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Mary Biever | One Writing Mother | Tag Archive | Social Media
Tag Archive - Social Media

Are You a 21st Century Pioneer or Old Timer?

Not quite ready for prime time 21st century jargon? Do you wonder what terms and customs mean?

2011. Old: say two thousand eleven for the year.  Younger: twenty-eleven.

Cloud. Old: cumulus clouds in the sky. Younger: opportunities for users to share files and programs over the Internet.

Easter egg. Old: a treat-filled egg found during a hunt at Easter. Younger: hidden treat that can be found in a movie, book, video, or computer game. It includes inside jokes or special treats for those who find them.

Email. Old: trendy way to communicate. Younger: text and dm more than email. If you send them email, make it short. Less is more. More is never read.

Handle. Old: used with your old CB radio. Younger: Twitter.

Hashtag. Old: possibly an illegal substance. Younger: conversation topic used globally on Twitter.

Interruption. Old: don’t look at that phone when I’m talking to you. Younger: check phones for texts, messages and more during real life conversation. This is their normal multitasking in a connected world. They set SmartPhones on the desk or table during meetings to use as needed. 

IRL. In real life. Acronym to distinguish from virtual world.

Mobile hotspot. Old: possible title on the cover of Cosmopolitan. Younger: device that lets you create a Wifi hot spot for other Wifi capable devices.

Pandora. Old: myth. Younger: music platform where you choose what you want to hear.

Talk to someone. Old: real live conversation. Younger: in real life or by way of Skype, chat, tweet, dm, or text.

Time. Old: watches and alarm clocks. Younger: phone.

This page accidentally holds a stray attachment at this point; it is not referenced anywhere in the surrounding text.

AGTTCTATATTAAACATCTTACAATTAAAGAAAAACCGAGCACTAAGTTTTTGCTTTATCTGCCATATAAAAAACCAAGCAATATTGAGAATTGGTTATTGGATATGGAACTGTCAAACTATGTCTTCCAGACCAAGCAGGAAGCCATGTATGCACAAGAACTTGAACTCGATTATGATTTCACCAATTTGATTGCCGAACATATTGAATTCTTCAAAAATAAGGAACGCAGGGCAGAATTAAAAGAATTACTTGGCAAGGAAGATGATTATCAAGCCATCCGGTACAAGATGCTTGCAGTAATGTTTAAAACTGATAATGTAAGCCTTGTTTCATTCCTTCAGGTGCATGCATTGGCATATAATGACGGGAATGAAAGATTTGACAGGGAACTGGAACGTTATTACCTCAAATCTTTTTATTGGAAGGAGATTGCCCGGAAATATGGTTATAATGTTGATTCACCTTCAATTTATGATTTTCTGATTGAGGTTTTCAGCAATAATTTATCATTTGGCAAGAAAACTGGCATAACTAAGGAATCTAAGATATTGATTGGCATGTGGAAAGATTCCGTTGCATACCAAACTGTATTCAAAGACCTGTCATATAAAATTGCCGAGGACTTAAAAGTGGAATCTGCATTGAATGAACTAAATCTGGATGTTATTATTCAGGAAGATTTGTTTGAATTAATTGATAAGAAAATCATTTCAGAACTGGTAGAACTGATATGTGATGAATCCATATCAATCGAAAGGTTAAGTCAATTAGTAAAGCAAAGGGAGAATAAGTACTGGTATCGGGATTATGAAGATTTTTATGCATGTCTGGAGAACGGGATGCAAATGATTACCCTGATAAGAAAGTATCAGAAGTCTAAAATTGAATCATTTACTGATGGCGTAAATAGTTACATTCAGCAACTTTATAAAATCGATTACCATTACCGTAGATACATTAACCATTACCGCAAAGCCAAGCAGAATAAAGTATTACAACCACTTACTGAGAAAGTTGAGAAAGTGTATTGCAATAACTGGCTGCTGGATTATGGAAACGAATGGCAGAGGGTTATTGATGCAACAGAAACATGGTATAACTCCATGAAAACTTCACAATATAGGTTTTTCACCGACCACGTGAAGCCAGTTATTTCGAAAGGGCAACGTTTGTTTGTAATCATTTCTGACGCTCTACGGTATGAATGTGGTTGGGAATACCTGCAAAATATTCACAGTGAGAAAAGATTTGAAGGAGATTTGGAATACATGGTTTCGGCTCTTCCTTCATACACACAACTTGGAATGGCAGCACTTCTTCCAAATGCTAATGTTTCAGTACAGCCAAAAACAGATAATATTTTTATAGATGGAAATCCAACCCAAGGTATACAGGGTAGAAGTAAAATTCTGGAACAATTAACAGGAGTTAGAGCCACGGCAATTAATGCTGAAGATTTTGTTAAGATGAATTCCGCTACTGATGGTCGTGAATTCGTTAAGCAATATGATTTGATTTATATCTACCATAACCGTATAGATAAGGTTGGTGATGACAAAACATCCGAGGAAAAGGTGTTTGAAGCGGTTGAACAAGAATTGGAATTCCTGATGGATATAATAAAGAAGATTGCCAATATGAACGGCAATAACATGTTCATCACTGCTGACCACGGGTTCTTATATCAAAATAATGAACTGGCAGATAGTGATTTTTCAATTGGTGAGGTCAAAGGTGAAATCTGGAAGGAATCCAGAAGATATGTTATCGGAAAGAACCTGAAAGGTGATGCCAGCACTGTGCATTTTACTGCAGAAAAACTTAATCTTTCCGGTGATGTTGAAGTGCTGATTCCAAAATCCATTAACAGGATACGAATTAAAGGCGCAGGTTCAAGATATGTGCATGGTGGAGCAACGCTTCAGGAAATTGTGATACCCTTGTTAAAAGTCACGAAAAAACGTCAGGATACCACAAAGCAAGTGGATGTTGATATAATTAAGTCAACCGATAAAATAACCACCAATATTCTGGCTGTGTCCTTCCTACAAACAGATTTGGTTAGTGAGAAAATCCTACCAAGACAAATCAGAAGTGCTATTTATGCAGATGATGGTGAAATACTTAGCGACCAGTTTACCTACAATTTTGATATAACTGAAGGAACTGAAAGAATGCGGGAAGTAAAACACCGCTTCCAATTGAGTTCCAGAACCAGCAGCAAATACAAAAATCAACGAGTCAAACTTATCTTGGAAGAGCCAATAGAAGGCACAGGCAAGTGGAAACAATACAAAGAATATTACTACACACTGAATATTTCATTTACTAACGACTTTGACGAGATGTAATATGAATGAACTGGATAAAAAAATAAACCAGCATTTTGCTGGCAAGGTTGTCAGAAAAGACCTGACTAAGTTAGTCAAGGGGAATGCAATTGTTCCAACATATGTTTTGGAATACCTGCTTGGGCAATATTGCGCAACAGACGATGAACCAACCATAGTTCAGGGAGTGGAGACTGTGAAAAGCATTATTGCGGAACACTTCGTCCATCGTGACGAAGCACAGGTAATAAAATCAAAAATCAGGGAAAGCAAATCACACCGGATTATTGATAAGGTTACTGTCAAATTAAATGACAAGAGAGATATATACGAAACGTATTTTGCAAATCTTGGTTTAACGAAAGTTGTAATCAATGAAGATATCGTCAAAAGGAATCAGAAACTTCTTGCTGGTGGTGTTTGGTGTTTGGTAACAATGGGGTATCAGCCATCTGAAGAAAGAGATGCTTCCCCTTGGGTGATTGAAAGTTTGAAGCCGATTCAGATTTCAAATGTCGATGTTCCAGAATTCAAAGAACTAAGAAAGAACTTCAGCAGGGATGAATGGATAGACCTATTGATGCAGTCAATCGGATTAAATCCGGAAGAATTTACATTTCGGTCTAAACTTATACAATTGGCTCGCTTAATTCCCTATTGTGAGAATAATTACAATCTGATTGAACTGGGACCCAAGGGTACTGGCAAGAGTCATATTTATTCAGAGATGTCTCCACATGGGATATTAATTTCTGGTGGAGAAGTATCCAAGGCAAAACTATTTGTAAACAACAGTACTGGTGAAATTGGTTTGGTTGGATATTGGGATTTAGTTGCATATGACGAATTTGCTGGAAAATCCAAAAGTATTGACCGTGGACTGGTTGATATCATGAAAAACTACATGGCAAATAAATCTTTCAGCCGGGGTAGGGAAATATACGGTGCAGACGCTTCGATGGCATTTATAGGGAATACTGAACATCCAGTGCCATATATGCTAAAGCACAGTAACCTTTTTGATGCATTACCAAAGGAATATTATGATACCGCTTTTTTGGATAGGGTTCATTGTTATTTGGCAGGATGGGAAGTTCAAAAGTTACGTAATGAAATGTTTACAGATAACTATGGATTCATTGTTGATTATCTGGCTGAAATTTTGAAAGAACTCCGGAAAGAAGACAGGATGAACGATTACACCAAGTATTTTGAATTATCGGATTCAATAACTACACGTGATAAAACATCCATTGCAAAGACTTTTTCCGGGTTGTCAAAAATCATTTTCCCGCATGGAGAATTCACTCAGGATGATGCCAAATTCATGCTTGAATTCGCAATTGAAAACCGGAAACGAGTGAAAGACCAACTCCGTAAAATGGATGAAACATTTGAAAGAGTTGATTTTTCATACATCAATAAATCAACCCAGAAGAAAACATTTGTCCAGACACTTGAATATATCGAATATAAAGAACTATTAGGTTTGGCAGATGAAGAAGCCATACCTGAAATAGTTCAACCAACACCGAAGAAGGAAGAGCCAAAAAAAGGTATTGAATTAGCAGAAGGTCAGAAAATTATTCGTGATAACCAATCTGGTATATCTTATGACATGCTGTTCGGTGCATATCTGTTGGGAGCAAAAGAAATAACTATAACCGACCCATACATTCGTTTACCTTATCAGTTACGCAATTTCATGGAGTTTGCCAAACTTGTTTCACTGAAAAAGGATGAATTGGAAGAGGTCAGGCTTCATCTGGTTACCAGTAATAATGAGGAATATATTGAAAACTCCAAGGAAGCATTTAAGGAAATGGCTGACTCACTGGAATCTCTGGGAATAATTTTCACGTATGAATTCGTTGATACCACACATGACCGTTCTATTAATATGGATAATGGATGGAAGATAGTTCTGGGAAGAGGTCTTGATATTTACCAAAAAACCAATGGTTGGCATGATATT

Tweet. Old: possible continence problem for perimenopausal women. Younger: verb form of how people communicate on Twitter.

What did you watch last night? Old: TV. Younger: ustream, Netflix, or Youtube on a computer, iPod, phone or iPad.

Work Day. Old: 9 to 5. Work and personal separate. Younger: Work may not be one job; it could be 2 or 3, and one of those could be being a solopreneur. Work  and personal merge into meeting the needs of both as needed, and sometimes with interruptions on both ends.

Your wallet or your phone? If a robber mugs you and asks, your wallet or your phone, old answer, phone. Younger: wallet. 

Younger or older, if you understand what others are thinking with certain terms, it will help us all work together as teams.

What other older/younger differences in terms do YOU see? Comment below.

8 Questions for a Social Media Pro Before Hiring

If you are going to hire a social media professional, what questions should you ask?

  1. What’s your Klout? Klout measures individuals’ social media impact. Its methods may not be perfect, but social pros should have a Klout score of at least 30 (most social media pros have scores much higher than 30).  When you enter a Twitter handle (must be public), you will pull the Klout score.
  2. What are your favorite platforms? A social media pro should be familiar with Facebook, Twitter, LinkedIn, Youtube, and blogs. Pros need to understand the social media spectrum and how to best use each platform. How do they integrate Groupon offers, FourSquare, and Facebook places into campaigns?